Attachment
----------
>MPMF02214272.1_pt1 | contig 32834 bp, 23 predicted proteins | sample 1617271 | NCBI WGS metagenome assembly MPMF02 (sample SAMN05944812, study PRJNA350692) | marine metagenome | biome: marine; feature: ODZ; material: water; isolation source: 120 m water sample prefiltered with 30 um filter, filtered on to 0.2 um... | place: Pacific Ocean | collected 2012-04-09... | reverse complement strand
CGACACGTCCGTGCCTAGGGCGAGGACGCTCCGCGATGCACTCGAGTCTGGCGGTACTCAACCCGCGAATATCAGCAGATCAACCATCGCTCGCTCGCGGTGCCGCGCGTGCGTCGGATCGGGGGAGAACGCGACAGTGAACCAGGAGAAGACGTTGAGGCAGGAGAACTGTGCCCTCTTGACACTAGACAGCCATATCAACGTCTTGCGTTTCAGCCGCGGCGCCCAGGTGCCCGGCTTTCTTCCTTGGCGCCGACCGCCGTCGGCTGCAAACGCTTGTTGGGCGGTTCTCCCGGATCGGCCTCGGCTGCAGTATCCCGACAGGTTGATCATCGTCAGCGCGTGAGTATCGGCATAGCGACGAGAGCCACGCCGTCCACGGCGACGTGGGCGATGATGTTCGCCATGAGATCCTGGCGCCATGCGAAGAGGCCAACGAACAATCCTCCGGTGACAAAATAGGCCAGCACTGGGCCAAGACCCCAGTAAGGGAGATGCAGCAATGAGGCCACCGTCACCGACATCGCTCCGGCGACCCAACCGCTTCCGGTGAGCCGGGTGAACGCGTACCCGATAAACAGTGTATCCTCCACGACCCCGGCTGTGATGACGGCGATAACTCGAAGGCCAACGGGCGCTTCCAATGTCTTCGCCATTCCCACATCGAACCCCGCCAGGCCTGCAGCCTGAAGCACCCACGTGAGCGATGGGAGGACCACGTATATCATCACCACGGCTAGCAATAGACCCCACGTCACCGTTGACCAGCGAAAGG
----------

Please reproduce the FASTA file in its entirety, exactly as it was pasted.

>MPMF02214272.1_pt1 | contig 32834 bp, 23 predicted proteins | sample 1617271 | NCBI WGS metagenome assembly MPMF02 (sample SAMN05944812, study PRJNA350692) | marine metagenome | biome: marine; feature: ODZ; material: water; isolation source: 120 m water sample prefiltered with 30 um filter, filtered on to 0.2 um... | place: Pacific Ocean | collected 2012-04-09... | reverse complement strand
CGACACGTCCGTGCCTAGGGCGAGGACGCTCCGCGATGCACTCGAGTCTGGCGGTACTCAACCCGCGAATATCAGCAGATCAACCATCGCTCGCTCGCGGTGCCGCGCGTGCGTCGGATCGGGGGAGAACGCGACAGTGAACCAGGAGAAGACGTTGAGGCAGGAGAACTGTGCCCTCTTGACACTAGACAGCCATATCAACGTCTTGCGTTTCAGCCGCGGCGCCCAGGTGCCCGGCTTTCTTCCTTGGCGCCGACCGCCGTCGGCTGCAAACGCTTGTTGGGCGGTTCTCCCGGATCGGCCTCGGCTGCAGTATCCCGACAGGTTGATCATCGTCAGCGCGTGAGTATCGGCATAGCGACGAGAGCCACGCCGTCCACGGCGACGTGGGCGATGATGTTCGCCATGAGATCCTGGCGCCATGCGAAGAGGCCAACGAACAATCCTCCGGTGACAAAATAGGCCAGCACTGGGCCAAGACCCCAGTAAGGGAGATGCAGCAATGAGGCCACCGTCACCGACATCGCTCCGGCGACCCAACCGCTTCCGGTGAGCCGGGTGAACGCGTACCCGATAAACAGTGTATCCTCCACGACCCCGGCTGTGATGACGGCGATAACTCGAAGGCCAACGGGCGCTTCCAATGTCTTCGCCATTCCCACATCGAACCCCGCCAGGCCTGCAGCCTGAAGCACCCACGTGAGCGATGGGAGGACCACGTATATCATCACCACGGCTAGCAATAGACCCCACGTCACCGTTGACCAGCGAAAGG